77) Love & Rockets - Jamie Hernandez
78) The Death Of Grass - John Christopher
79) Naked Lunch - William Burroughs
80) Fevre Dream - George R R Martin
81) Books Of Blood - Clive Barker
82) Antigone - Sophocles

83) Wealth Of Nations - Adam Smith (excerpts only)
84) The Colour Of Magic - Terry Pratchett (Actually, I'm not sure. All the Diskworld books run together.)
85) Cry Wolf - Wilbur Smith
86) Barman Year One - Frank Miller
87) The Tale Of Peter Rabbit - Beatrix Potter
88) Point Of Origin - Patricia Cornwell
89) Jackdaws - Ken Follet
90) Idoru - William Gibson
91) The Code Of The Woosters - P G Wodehouse
92) Shardik - Richard Adams
93) Helliconia - Brian Aldiss
94) Macbeth - Shakespeare95) Shattered - Dick Francis
96) Disgrace - J M Coetzee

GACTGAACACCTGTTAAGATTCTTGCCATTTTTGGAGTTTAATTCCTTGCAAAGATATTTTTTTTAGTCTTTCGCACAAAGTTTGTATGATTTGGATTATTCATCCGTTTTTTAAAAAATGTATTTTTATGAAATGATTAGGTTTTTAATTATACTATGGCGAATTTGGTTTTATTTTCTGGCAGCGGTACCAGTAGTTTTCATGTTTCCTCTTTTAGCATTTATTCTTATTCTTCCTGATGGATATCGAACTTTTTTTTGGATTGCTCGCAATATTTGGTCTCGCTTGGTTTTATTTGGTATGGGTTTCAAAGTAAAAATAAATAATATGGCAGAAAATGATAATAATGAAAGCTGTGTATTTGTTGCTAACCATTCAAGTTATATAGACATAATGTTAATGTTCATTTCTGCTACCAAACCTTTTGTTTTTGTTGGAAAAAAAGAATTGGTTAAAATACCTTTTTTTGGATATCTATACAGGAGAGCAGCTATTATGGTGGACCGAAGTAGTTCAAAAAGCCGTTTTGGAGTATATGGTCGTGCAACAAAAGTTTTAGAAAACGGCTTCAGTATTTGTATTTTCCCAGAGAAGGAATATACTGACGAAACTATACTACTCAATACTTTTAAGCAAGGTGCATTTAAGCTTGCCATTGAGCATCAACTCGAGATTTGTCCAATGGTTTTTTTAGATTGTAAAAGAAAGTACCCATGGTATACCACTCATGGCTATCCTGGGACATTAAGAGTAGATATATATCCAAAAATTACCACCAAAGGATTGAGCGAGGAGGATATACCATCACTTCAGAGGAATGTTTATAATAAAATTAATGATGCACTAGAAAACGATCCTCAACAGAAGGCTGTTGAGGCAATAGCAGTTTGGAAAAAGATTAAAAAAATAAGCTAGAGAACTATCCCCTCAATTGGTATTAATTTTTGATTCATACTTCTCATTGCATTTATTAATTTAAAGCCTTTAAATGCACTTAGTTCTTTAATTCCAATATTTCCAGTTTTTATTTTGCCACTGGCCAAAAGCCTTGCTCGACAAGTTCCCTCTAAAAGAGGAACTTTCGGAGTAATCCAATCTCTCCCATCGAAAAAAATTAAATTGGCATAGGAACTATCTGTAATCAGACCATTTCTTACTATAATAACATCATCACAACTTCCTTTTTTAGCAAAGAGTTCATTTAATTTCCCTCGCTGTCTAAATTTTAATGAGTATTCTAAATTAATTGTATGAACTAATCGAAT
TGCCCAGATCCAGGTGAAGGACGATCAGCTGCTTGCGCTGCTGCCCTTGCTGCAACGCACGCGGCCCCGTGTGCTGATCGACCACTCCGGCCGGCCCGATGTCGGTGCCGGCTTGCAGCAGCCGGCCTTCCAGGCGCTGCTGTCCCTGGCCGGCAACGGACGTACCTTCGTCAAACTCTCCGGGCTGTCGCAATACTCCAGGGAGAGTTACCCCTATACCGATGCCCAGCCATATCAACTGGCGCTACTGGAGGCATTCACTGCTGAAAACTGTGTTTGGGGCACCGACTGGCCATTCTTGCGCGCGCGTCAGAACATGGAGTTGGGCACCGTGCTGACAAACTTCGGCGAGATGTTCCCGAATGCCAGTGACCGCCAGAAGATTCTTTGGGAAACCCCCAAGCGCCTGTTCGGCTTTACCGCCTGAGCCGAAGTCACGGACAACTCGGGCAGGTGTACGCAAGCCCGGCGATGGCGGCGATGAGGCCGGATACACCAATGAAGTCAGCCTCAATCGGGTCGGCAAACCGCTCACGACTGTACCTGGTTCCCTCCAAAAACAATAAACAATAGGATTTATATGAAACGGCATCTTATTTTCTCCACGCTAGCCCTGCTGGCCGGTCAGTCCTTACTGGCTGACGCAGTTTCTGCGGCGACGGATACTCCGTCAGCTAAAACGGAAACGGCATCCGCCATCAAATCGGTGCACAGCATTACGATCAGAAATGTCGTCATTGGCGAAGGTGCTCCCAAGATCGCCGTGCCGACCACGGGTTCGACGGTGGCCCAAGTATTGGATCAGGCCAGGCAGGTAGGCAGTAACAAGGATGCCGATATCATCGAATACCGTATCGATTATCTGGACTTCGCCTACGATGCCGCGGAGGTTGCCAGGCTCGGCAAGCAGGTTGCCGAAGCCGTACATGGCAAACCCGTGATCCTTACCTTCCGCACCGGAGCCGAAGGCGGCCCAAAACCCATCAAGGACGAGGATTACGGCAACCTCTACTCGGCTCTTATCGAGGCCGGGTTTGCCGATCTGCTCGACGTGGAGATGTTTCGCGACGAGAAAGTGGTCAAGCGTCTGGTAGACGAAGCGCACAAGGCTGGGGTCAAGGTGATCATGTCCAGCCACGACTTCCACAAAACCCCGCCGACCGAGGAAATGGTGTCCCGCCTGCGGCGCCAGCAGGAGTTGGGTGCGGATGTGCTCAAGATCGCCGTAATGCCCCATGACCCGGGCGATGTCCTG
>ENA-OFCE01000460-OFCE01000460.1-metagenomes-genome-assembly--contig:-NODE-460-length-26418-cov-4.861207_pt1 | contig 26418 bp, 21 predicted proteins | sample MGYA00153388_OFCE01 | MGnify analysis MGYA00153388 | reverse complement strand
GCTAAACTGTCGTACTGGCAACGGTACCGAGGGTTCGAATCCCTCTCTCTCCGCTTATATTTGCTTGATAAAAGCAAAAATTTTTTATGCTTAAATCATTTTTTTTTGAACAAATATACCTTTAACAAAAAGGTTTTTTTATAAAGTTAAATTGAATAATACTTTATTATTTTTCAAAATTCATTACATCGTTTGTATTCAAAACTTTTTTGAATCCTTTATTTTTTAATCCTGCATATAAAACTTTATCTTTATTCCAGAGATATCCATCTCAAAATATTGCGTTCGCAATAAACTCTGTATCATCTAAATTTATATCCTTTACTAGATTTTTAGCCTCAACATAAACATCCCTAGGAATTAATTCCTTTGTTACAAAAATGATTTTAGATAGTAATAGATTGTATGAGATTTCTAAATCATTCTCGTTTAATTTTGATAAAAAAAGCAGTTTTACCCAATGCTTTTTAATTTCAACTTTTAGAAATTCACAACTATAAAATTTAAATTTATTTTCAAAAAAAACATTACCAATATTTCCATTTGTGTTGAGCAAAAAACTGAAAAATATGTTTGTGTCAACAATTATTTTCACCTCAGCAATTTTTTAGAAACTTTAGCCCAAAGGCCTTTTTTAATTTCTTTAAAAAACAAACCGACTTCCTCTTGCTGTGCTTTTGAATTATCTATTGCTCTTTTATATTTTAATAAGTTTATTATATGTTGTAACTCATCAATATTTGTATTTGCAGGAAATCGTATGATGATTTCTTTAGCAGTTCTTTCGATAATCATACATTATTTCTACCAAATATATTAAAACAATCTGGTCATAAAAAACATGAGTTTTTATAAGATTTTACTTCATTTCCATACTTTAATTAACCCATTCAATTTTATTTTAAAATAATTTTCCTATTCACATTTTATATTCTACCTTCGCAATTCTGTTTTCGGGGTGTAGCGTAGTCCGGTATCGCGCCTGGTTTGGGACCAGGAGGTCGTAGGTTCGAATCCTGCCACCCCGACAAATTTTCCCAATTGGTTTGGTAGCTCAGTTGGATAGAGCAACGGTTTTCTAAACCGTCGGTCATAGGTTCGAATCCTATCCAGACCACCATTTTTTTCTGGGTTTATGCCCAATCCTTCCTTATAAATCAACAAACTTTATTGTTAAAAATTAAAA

97) Ink Paintings - Gao Xingjian
98) The Wasp Factory - Iain Banks
99) The Simple Art Of Murder - Raymond Chandler
100) Aenid - Virgil
Test of Time

A colleague of mine has students record their reactions towards reading assignments in Intro. to Lit. She was laughing/crying about one journal in particular.

"Just because something has stood the test of time doesn't mean it's good" one student wrote about Oedipus (apparently he doesn't believe anything written in the B.C. should be read in the A.D. [except for the O.T.] if you get my drift). "This is the section I've been dreading since I saw the syllabus" he wrote about Dickinson. Well, he's honest.

Man, now I'm going to assign journals too.

My Intro. to Lit. classes don't believe me when I tell them about this (or the Faulkner Festival).